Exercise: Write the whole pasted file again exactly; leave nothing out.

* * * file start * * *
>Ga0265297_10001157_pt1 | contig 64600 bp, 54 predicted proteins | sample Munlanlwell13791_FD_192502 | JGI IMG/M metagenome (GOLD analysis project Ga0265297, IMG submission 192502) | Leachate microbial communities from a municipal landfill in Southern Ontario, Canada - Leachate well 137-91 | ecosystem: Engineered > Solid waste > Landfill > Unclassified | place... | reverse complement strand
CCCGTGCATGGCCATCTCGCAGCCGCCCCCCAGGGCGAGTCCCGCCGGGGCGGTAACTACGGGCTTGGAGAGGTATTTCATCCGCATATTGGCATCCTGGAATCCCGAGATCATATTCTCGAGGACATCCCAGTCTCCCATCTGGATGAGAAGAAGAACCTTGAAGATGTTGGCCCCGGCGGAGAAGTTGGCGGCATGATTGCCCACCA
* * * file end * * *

>Ga0265297_10001157_pt1 | contig 64600 bp, 54 predicted proteins | sample Munlanlwell13791_FD_192502 | JGI IMG/M metagenome (GOLD analysis project Ga0265297, IMG submission 192502) | Leachate microbial communities from a municipal landfill in Southern Ontario, Canada - Leachate well 137-91 | ecosystem: Engineered > Solid waste > Landfill > Unclassified | place... | reverse complement strand
CCCGTGCATGGCCATCTCGCAGCCGCCCCCCAGGGCGAGTCCCGCCGGGGCGGTAACTACGGGCTTGGAGAGGTATTTCATCCGCATATTGGCATCCTGGAATCCCGAGATCATATTCTCGAGGACATCCCAGTCTCCCATCTGGATGAGAAGAAGAACCTTGAAGATGTTGGCCCCGGCGGAGAAGTTGGCGGCATGATTGCCCACCA